US 36 in Western Indiana
On to Illinois
The TIB Guide showed a pretty jagged route for the PP-OO west of the Wabash River.
US 36, not surprisingly, followed a much smoother path. If the shape of the road on the TIB Guide map is accurate, it looks like a portion of the little sliver of road near the top of the map below was the old PP-OO route. It's currently called E 600 S. I can't tell how the PP-OO got up there after crossing the Wabash.
The PP-OO sliver runs into a segment that dead ends at both ends, which made my old-alignment radar go, "Ping!" So I drove over there for a look. Its east end looks like this.
I hoped I'd see concrete, but no luck. Here's what the road looks like westbound. A drought in the area has trees unceremoniously shedding leaves in August; hence the brown leaves on the road. This road provides access to two homes, both of which are on the north side of the road. The trees and grass on the north side are trimmed back from the road, while on the south side they grow over.
The alignment ends just west of the road that allows access to it. As you can see, the State Road 63 overpass is visible. My guess is that the road was realigned when State Road 63 was moved there and made a four-lane divided highway – its previous alignment is the first road east of this segment. This road provides access to nothing here, and the double yellow stripe suggests it has seen no maintenance since US 36 was rerouted.
The PP-OO and US 36 follow the same route again starting about here, but it lasts only about ¾ mile. A railroad track begins to parallel the road just beyond SR 63, PP-OO stays with the tracks, but shortly US 36 curves to pass over the tracks and the old PP-OO.
Here's what the split looks like.
This map shows the routes of US 36, the railroad tracks, and PP-OO. US 36 is the southernmost road on the map. The railroad curves off and heads west. PP-OO stays on its trajectory a little longer before heading straight west, and is the northernmost road on the map.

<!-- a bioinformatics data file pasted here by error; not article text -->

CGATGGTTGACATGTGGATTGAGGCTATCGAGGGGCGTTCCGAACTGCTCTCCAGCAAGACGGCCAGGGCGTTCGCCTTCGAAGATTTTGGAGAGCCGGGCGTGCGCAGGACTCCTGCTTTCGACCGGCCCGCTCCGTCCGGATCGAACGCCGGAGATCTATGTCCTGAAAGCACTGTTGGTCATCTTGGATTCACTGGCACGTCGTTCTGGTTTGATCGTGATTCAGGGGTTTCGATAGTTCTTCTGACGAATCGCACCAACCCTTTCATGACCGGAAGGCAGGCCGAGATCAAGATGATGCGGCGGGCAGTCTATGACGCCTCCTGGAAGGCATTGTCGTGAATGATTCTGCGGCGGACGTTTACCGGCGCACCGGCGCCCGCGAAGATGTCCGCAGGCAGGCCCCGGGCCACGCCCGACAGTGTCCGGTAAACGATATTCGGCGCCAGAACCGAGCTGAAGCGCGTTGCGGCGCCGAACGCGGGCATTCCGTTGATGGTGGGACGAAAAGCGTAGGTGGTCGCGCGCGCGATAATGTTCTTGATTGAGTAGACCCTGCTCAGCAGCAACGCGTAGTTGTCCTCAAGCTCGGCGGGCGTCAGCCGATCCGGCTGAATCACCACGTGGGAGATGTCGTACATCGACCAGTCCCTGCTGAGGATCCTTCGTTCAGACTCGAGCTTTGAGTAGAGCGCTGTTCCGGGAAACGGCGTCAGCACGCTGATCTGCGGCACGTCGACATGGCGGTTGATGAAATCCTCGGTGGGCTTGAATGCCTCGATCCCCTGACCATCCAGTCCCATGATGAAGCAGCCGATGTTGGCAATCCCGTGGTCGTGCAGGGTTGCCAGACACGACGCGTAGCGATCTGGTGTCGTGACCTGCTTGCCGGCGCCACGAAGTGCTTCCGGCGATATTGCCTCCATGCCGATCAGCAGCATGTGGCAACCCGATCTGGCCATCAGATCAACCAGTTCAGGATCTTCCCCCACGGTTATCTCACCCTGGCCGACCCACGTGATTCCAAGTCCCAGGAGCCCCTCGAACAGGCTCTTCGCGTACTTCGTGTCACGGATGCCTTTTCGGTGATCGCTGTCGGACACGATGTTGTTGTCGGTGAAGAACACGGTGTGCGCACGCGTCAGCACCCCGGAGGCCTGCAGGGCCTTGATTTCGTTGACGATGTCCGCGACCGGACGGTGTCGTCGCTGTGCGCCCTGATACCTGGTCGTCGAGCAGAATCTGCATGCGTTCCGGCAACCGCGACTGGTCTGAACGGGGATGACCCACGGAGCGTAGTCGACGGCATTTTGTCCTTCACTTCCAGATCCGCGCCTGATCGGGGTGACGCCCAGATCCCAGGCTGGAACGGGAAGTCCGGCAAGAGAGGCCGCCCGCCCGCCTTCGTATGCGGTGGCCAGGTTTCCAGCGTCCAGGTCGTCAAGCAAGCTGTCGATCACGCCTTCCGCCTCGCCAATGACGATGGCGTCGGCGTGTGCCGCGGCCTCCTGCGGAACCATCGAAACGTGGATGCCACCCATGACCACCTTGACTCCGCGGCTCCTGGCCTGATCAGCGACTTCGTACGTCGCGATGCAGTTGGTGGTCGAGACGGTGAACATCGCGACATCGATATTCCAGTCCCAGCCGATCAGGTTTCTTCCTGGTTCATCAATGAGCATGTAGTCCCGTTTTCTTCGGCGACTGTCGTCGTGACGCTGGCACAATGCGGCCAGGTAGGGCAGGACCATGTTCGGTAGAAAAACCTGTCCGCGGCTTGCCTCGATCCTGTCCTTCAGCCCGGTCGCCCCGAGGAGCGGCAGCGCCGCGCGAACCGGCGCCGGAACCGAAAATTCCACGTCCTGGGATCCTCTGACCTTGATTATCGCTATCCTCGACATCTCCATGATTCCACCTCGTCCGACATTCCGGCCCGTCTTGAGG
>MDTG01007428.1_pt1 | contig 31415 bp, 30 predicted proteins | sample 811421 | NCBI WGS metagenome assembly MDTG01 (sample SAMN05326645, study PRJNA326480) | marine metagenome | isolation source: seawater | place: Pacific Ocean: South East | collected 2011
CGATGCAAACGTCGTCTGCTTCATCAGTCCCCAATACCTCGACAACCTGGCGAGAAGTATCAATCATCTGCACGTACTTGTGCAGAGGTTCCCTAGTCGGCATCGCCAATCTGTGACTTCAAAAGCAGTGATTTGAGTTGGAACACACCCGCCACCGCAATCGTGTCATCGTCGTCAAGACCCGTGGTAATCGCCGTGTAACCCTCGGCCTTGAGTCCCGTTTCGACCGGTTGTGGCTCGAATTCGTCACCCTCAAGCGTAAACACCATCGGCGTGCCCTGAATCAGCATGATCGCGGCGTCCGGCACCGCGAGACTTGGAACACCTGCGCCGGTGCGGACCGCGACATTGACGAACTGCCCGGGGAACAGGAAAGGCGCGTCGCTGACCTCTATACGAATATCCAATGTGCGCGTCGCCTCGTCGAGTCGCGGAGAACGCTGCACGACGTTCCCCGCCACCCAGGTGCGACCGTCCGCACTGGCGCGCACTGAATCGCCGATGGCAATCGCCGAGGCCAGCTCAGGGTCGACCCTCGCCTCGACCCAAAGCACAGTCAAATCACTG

I feel confident that this is PP-OO's route because just before this road enters Chrisman, Illinois, the road takes a particular shape that appears on the 1915 TIB Guide map. Here's TIB.
And here's the aerial image. The road comes in from the top right of the image; it's 2300 N. I'm not sure where the PP-OO made the northerly turn shown on the TIB map, but I decided that State Route 1/US 150 (the north-south road highlighted in yellow) was as good a choice as any. It then headed west on the east-west road highlighted in yellow, which is also 2300 N.
I don't know about you, but seeing stuff like this make me really wanna go drive the road. I was so excited about this PP-OO business that as I finished driving US 36 I failed to get the obligatory photograph of the Indiana-Illinois state line. There was even some roadside historic site about Ernie Pyle that registered in the corner of my eye only as it was almost past. No matter; I was on a mission to drive a segment of a very old coast-to-coast highway!
Just take my word for it that US 36 is straight and unremarkable the rest of its Indiana route. It's no different in Illinois, either. I cruised on into Illinois, headed north on SR 1/US 150, and made my way into Chrisman.
Although that's it for US 36 in western Indiana, and this is the last page in this series, I did drive the PP-OO route back from Chrisman to where it joined US 36 just west of SR 63. If it interests you, I wrote about it here.
Created 26 August 2007.